By the end of World War I, Model Ts were everywhere in North America and the world. Ford Motor Co. began a program that put some new life into the older flivvers, something that was probably unprecedented in early automotive history. The company set up sub assembly areas to disassemble older Model Ts and to recondition them’recycled Model Ts.
“Everything was stripped from the car,” recalled Stuart Carmichael, who began to work at Highland Park as a young man and shared his memories with Ford Life in 1971. “They would put the old frame on an assembly line just like a regular car. They would put a reconditioned engine and all the parts into it and return it to the dealer to sell as reconditioned car.”
Carmichael recalled the reconditioned Model Ts were priced at approximately $700 and their engines had been tested, delivering even better gas mileage than new cars.
“The bugs were out of them,” Carmichael noted.
While the full-car recycling seemed like a good idea, it did turn two factions against Ford Motor Co. for a short time. One was scrap iron dealers because for a time, the company demanded that dealers sell older or junked cars back to the company exclusively.
And General Motors-controlled parts vendors also began putting the squeeze on Ford. In just a few years, the factory recycled Model Ts and the factory disassembly and reconditioning efforts went away.
Environmental awareness was another side effort of the early Ford automotive culture. Henry Ford and his companions, as well as son Edsel, made every effort to get out and drive their cars to new locations. Their cars became, in effect, early recreational vehicles that took them to new locations for camping weekends and extended vacations.
Ford Motor Co. films and publications documented those trips and also showed people throughout the United States and Canada that there were new wonders that they could explore in every direction in their Model Ts. No longer did people have to dream about seeing the wonders of nature. It was now possible to plan their own trips.
And intrepid Model T adventurers found new ways to use their vehicles. There are many stories of Model Ts made into campers and mini houses. Some were made by the owners but component makers also found ways to couple tents and kits to the Model Ts. One company specialized in something called the Telescope Apartment, a set of portable add-ons that could be folded out into camping units with plenty of storage and even a shower stall.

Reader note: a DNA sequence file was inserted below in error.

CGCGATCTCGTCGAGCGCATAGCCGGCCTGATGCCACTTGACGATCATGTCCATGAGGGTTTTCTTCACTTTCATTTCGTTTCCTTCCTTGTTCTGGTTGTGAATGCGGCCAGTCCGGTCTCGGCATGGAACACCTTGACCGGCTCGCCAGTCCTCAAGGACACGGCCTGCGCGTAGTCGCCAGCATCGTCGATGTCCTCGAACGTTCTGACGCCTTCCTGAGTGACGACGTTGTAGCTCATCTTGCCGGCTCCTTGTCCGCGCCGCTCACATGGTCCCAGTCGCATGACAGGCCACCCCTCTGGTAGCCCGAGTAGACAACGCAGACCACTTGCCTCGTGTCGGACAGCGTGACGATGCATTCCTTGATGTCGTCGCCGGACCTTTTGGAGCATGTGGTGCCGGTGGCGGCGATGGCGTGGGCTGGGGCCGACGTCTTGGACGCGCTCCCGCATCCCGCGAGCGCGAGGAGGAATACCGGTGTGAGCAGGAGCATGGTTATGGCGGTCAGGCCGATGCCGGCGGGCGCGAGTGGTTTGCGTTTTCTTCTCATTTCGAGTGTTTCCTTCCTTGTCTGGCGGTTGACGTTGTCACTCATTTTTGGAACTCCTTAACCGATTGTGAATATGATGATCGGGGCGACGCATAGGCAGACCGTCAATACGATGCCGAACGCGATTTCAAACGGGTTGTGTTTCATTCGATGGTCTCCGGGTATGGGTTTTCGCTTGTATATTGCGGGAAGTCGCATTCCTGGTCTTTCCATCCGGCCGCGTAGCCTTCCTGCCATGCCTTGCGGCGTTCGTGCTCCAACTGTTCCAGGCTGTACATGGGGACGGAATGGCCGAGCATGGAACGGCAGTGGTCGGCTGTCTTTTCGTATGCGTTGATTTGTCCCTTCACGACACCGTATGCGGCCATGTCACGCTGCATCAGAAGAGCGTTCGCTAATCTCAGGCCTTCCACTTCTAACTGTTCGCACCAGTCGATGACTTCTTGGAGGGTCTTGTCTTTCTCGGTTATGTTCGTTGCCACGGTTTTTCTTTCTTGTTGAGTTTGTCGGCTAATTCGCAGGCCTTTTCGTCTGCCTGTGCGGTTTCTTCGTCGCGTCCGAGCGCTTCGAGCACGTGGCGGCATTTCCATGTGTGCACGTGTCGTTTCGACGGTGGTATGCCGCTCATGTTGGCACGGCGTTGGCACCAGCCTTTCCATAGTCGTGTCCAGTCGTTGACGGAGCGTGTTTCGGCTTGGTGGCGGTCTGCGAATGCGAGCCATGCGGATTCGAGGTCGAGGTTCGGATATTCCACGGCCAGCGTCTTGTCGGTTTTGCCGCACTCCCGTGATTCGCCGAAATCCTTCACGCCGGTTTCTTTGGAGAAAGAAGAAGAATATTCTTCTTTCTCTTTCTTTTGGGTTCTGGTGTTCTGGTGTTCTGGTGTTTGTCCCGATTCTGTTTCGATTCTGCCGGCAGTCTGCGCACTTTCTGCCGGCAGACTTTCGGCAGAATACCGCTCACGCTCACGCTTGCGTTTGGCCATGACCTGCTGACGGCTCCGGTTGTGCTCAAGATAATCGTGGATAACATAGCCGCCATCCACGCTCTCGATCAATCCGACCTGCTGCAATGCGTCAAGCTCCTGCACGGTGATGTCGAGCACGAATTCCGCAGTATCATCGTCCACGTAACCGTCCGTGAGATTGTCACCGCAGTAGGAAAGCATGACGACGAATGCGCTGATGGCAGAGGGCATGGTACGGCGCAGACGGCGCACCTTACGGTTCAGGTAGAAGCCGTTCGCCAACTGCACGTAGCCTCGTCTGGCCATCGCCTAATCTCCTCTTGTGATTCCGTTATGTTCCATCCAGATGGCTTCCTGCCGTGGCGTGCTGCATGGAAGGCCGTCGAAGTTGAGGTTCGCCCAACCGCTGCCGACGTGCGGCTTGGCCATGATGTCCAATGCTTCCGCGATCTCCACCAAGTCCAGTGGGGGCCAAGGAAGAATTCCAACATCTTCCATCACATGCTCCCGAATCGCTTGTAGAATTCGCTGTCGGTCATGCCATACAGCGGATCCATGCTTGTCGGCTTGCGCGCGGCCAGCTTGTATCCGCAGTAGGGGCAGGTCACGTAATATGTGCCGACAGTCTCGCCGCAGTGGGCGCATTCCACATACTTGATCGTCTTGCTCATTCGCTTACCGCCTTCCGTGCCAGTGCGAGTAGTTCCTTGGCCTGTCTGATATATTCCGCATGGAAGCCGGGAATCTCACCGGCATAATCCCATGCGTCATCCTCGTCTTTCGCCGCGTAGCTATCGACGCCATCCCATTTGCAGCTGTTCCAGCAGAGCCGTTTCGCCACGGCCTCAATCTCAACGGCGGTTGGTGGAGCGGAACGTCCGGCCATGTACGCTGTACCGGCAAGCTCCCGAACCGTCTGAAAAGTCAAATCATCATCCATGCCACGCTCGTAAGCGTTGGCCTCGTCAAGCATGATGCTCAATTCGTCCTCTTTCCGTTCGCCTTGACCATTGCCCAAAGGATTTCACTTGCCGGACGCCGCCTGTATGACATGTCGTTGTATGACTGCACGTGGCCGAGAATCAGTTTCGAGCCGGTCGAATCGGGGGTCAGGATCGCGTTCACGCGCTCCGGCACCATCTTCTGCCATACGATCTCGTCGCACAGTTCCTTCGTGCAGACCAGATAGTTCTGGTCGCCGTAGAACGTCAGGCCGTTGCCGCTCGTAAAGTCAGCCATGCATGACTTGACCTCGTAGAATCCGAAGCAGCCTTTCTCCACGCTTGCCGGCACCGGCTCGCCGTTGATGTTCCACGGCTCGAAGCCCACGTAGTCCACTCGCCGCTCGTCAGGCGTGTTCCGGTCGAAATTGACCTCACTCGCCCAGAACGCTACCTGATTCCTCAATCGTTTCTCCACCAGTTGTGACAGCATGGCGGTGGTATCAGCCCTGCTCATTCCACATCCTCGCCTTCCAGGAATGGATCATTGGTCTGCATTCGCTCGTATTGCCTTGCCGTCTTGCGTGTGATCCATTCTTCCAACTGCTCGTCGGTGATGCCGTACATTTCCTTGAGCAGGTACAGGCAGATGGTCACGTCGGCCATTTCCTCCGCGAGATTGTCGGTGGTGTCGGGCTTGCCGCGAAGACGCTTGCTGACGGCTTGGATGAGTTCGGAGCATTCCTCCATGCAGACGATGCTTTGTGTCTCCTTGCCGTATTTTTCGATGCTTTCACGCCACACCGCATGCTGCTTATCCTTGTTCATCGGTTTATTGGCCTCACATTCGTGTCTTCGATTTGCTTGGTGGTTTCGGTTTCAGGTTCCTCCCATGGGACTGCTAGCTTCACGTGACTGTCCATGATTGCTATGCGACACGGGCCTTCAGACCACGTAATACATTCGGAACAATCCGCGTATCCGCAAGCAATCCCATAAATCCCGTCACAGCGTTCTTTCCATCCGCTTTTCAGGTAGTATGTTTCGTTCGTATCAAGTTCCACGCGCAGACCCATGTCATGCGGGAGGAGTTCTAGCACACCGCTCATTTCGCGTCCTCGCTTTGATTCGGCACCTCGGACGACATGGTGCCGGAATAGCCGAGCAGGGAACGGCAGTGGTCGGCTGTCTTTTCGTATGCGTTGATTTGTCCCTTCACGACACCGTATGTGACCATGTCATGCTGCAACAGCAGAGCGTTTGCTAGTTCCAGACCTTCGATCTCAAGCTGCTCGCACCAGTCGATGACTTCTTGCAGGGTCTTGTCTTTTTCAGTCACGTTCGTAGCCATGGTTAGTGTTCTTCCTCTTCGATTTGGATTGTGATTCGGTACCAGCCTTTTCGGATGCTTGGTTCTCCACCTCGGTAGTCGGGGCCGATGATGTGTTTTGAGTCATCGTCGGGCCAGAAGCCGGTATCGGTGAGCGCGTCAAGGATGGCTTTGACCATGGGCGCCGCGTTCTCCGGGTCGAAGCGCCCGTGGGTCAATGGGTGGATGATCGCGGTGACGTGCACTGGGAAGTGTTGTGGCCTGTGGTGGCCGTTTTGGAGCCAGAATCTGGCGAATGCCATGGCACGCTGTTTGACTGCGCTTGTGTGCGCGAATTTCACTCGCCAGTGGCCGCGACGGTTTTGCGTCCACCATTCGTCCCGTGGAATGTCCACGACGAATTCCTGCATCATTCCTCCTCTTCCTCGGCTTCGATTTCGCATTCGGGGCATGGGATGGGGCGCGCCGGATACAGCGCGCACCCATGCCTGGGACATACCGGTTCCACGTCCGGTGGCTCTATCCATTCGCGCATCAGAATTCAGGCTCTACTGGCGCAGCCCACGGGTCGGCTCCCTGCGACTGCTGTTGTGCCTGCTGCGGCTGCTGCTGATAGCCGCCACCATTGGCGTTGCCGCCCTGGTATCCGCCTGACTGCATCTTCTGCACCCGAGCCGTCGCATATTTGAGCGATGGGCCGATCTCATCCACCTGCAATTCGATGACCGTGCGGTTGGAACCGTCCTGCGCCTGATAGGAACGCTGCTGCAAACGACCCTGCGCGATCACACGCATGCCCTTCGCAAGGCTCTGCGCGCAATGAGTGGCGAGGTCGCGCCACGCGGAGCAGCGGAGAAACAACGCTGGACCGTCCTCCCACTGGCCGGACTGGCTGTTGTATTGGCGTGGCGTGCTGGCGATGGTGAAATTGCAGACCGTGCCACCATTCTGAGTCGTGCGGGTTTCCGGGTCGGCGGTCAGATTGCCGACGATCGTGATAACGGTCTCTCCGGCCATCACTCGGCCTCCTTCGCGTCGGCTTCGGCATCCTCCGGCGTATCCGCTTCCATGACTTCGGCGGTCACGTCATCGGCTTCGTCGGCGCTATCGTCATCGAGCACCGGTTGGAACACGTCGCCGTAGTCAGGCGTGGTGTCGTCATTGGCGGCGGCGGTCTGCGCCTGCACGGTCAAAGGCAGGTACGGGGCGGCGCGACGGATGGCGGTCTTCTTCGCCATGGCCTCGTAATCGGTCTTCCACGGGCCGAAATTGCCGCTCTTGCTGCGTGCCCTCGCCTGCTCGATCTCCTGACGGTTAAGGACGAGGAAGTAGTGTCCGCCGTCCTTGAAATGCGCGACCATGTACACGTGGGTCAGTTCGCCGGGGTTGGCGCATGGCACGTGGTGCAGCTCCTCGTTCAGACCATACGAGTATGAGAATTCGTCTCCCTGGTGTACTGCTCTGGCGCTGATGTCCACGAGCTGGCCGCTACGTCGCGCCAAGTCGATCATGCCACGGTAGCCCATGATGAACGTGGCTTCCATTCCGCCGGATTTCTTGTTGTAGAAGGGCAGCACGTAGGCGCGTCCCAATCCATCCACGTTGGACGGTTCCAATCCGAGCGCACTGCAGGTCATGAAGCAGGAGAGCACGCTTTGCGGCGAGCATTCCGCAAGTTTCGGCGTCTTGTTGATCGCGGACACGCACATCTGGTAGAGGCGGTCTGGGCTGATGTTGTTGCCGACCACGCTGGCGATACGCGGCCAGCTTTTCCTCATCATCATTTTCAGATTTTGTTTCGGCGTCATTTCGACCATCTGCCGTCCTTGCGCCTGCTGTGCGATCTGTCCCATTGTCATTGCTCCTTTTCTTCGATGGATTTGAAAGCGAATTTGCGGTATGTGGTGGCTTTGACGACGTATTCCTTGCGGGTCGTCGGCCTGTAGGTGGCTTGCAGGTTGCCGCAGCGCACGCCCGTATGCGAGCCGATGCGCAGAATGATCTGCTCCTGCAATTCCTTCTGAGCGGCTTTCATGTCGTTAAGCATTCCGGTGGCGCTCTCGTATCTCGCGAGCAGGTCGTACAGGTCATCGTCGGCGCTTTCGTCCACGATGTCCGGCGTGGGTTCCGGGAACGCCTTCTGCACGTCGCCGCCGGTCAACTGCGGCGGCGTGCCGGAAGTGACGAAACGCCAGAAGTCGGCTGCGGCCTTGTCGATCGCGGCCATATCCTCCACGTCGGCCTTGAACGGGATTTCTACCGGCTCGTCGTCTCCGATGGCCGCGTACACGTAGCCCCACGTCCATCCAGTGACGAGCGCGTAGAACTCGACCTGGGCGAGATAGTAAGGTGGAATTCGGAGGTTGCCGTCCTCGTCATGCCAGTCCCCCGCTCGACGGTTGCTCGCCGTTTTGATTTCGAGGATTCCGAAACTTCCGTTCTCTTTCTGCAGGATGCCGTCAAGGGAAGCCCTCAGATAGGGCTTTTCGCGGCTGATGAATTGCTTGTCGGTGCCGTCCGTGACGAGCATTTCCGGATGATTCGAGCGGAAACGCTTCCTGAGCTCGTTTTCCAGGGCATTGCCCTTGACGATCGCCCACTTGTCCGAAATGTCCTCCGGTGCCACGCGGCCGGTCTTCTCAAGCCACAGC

While the electric Ford-Edison efforts were unsuccessful, the company didn’t stand pat. In the 1920s, Ford Motor Co. began looking at new ways to power the Model T. And both a five-cylinder engine and an X-8 configuration were considered.
The five-cylinder engine proved to be quite unbalanced but the X-8 went further in testing. Versions of the X-8 were produced in air-cooled and liquid-cooled versions. According to one account, Ford researchers mounted an X-8 in an Oldsmobile for testing.
The downfall of the X-8 included oil circulation, a high crankshaft, water and dirt problems on lower spark plug locations and overall weight.
The venerable Model T four could have seen a more modern engine during its tenure. Instead, Ford research went forward with a practical V-8 engine, introduced in 1932.
History often shows us that what some think of as new trends and concepts have often been tried in the past. That’s certainly true of some of the most modern concepts in automotive research of the 21st century. They were all part of the Model T era of automotive history.